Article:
Fiction

Jane Sullivan reviews 'Half Moon Lake' by Kirsten Alexander

Jane Sullivan
Tuesday, 18 December 2018

What is it that so fascinates us about lost children? Whether fact or fiction, their stories keep surfacing: Azaria Chamberlain, Jaidyn Leskie, the Beaumont children, or the schoolgirls Joan Lindsay dreamed up for her 1967 novel Picnic at Hanging Rock. Indeed, those girls have wafted through so many subsequent incarnations ...

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Alice Nelson reviews 'Cedar Valley' by Holly Throsby

Alice Nelson
Tuesday, 18 December 2018

In the first few pages of Cedar Valley, a group of women gather together to console one another after a calamitous event shatters the predictable languor of their small rural town. Pulling chairs into a circle, they pour glasses of brandy in the soft light of early evening and reflect on the day’s events ...

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Even in these golden years for Australian comics, Tommi Parrish stands out for their insight and talent. Their work takes weighty topics like gender, work, and friends and examines them through focusing on individual experiences, interior moments. It’s all brief grabs of sensations and ideas, which depends on ...

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Stephanie Triggs reviews 'Wild Surmise' by Dorothy Porter

Stephanie Trigg
Tuesday, 27 November 2018

Dorothy Porter’s new verse novel, Wild Surmise, takes an almost classic form. The verse novel is now well-established as a modern genre, and Porter has stamped a distinctive signature and voice on the verse form, particularly with the phenomenal success of her racy, action-packed detective novel, The Monkey’s Mask (1994) ...

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Many readers – though apparently not enough to have saved them – will mourn the recent demise of Black Inc.’s annual Best Australian anthologies of essays, stories, and poems (which first appeared in 1998, 1999, and 2003, respectively). The last of these, however, has won something of a reprieve in Best Summer Stories ...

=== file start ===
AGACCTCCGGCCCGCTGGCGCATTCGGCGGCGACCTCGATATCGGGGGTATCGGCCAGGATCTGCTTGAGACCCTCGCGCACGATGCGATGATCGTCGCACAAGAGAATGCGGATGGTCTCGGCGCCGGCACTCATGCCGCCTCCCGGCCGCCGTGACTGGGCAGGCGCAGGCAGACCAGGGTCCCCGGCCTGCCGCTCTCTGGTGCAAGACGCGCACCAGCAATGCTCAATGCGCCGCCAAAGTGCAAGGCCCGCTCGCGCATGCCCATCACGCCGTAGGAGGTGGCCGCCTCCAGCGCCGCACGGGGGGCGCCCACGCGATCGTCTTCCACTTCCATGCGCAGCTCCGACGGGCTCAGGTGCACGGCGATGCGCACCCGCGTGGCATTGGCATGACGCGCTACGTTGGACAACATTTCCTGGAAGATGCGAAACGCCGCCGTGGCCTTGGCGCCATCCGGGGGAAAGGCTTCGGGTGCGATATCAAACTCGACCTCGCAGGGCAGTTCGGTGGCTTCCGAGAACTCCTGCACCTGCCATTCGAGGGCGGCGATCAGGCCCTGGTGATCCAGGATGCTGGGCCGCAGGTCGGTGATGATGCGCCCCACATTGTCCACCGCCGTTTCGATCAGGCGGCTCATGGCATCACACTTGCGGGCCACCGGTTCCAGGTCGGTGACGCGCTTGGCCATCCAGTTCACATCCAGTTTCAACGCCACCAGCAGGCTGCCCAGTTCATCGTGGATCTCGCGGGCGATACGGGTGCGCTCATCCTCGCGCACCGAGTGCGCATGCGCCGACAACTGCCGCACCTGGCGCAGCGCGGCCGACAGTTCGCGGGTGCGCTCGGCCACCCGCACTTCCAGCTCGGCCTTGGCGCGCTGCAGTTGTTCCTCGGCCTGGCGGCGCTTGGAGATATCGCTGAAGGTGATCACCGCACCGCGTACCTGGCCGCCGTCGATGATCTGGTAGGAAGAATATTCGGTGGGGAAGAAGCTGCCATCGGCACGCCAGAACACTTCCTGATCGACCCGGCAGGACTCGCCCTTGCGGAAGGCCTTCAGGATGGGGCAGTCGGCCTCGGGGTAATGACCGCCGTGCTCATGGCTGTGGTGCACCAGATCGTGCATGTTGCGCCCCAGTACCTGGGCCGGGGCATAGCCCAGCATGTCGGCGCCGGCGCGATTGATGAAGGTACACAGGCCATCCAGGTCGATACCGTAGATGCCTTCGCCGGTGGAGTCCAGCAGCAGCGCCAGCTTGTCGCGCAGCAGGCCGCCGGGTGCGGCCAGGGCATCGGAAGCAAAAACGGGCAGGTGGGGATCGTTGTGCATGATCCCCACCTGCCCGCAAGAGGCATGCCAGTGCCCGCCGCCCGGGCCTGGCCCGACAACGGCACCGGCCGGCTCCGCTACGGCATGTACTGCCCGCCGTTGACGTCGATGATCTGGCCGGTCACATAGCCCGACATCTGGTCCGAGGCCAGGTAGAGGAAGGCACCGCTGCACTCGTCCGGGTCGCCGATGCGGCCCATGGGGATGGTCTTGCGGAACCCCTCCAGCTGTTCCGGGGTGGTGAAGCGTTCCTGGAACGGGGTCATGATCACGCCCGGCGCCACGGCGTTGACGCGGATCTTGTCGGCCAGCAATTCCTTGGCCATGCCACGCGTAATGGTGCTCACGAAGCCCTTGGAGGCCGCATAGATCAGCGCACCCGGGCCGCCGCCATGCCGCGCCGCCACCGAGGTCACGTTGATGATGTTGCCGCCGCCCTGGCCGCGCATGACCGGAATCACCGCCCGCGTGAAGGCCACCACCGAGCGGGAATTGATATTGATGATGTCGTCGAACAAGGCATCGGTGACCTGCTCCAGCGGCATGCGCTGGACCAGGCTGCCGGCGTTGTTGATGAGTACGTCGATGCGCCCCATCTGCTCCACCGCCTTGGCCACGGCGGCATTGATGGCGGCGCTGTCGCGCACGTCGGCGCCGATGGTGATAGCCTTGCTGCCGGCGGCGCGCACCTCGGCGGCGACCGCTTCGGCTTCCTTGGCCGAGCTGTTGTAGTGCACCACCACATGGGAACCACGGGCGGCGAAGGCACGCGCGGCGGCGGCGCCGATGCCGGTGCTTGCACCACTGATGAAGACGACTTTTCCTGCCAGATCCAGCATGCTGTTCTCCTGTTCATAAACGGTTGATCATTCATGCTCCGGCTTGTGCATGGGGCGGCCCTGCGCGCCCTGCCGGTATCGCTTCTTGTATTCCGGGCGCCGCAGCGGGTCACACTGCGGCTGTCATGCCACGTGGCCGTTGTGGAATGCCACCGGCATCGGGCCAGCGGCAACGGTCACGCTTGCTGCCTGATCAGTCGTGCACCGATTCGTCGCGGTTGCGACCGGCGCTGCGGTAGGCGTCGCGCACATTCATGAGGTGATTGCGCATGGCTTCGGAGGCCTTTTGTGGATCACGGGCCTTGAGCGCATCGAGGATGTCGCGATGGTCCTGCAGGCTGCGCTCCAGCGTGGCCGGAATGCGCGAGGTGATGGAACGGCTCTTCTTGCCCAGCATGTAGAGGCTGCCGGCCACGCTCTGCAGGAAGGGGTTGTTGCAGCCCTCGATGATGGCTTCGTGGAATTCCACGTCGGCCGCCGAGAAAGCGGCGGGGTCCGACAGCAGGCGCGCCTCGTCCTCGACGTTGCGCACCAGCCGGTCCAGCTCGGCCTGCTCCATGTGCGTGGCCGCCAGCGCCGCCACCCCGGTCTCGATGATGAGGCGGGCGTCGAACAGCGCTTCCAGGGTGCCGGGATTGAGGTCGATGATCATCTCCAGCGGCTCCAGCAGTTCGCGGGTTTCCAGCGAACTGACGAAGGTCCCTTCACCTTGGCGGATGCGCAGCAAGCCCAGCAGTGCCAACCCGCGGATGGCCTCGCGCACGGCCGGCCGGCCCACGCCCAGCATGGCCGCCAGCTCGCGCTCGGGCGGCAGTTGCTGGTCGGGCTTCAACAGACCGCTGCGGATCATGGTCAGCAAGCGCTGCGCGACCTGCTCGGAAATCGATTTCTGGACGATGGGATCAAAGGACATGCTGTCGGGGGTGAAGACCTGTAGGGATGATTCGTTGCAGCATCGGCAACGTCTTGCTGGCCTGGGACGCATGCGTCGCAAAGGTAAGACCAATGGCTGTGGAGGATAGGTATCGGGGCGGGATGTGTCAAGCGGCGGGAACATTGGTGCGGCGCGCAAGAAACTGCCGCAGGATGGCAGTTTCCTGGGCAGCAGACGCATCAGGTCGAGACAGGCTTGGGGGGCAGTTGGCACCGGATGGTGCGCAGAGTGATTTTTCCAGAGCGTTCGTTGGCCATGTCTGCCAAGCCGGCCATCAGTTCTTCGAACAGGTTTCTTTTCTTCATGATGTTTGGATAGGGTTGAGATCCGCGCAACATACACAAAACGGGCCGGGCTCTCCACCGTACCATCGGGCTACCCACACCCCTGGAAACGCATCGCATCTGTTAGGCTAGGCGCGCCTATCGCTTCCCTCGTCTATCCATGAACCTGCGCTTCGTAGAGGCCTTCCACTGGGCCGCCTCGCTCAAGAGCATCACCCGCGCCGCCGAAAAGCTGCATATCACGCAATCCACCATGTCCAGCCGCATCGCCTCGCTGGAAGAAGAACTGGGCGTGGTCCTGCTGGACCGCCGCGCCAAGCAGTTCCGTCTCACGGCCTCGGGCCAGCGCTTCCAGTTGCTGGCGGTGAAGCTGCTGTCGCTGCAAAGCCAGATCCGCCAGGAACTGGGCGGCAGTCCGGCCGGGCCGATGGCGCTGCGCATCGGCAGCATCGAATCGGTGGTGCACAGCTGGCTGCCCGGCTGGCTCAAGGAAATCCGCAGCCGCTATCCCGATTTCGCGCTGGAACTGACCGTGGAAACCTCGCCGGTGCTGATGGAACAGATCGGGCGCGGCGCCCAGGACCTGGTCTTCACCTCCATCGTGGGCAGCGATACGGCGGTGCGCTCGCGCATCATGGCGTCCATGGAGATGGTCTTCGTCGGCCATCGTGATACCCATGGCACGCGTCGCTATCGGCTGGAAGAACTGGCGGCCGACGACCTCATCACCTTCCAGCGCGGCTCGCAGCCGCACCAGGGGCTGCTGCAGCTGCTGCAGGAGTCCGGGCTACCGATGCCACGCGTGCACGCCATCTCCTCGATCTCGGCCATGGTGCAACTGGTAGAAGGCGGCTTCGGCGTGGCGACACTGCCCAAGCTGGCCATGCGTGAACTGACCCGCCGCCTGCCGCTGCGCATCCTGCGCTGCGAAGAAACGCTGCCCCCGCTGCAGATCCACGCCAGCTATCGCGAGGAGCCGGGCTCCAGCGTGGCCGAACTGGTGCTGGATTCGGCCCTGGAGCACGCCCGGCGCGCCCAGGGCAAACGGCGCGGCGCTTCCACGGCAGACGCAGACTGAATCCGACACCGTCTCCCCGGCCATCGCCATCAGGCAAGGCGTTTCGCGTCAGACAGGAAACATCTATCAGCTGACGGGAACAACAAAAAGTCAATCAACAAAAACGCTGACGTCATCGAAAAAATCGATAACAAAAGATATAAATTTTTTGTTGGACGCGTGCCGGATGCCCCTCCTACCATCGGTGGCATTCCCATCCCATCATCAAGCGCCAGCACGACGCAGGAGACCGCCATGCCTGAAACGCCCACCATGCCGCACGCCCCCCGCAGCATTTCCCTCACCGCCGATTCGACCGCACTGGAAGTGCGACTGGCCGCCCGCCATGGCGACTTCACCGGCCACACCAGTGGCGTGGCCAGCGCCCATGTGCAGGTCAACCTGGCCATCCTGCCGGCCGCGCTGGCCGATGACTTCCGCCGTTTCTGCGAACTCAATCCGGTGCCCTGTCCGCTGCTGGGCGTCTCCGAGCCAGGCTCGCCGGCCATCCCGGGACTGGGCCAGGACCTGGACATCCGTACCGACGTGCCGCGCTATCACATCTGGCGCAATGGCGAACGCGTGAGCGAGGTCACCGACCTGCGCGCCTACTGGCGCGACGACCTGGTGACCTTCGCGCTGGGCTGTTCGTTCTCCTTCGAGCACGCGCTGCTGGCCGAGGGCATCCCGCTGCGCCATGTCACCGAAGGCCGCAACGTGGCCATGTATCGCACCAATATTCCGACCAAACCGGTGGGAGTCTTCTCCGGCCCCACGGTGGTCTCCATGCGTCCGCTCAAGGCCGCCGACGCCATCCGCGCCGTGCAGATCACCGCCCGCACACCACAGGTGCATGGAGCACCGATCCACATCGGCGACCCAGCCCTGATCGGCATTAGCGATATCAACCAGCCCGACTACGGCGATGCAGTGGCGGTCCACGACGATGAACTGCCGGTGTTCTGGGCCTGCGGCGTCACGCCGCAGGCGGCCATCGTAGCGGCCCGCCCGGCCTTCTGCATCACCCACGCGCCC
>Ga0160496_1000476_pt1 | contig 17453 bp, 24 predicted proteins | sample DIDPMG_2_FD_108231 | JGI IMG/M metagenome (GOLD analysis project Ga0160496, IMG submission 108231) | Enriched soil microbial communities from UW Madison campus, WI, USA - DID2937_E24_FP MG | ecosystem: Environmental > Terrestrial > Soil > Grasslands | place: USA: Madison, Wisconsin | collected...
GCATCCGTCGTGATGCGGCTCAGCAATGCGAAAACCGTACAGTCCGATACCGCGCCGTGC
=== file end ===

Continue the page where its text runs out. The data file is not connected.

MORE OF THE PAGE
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James Bradley reviews 'Preservation' by Jock Serong

James Bradley
Monday, 26 November 2018

On 15 May 1797 a fishing boat passing Wattamolla, in what is now Sydney’s Royal National Park, spotted three men on the beach. Rescued and returned to Sydney, the trio – tea merchant and supercargo William Clarke, sailor John Bennet, and Clarke’s lascar manservant, Srinivas – told an extraordinary story. After their ship, the Sydney Cove, was wrecke ...

Suzanne Falkiner reviews 'The Fragments' by Toni Jordan

Suzanne Falkiner
Monday, 26 November 2018

In the swampy heat of a Brisbane summer in 1986, a young bookshop assistant tries to solve a fifty-year-old mystery involving Inga Karlson, a legendary New York author who died in a warehouse fire in 1939. Caddie Walker, the bookseller, is idealistic enough to believe that books can change people’s lives ...

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In 2016 A.S. Patrić’s first novel, Black Rock, White City won the Miles Franklin Literary Award. Two years earlier (he told an interviewer) he couldn’t even get a rejection slip for it: not one of the big Australian publishers responded when he sent the manuscript. The independent company Transit Lounge took it on ...

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Helena Kadmos 'The Valley' by Steve Hawke

Helena Kadmos
Thursday, 01 November 2018

The discovery of human bones is an intriguing narrative opening that rarely disappoints and seems an adaptable vehicle for the Australian gothic and representations of the impacts of colonisation on people and country. Perhaps this is because the image of curved, white mineral shapes (and the hint of stories fossilised within) contrast equally vividly with sandy coastal plains, central red dust, bleak mountain scarps, and dense green forest. 

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Nicole Abadee reviews 'Unsheltered' by Barbara Kingsolver

Nicole Abadee
Thursday, 01 November 2018

American novelist Barbara Kingsolver is renowned for her ability to infuse her fiction with her politics, in particular a passionate concern for nature and the environment. Prodigal Summer, published in 2000, is a celebration of the relationship between humans and nature; Flight Behaviour, published in 2012, is about climate change. No surprise then that her latest novel, Unsheltered, is set during two periods of scientific upheaval – the 1870s and the present – in which humans are confronted by the undeniable evidence of their own limitations. ‘I wanted,’ Kingsolver said, ‘to look at a paradigm shift, at how people behave at these moments of history when all the rules they trusted to hold true suddenly don’t apply anymore.’

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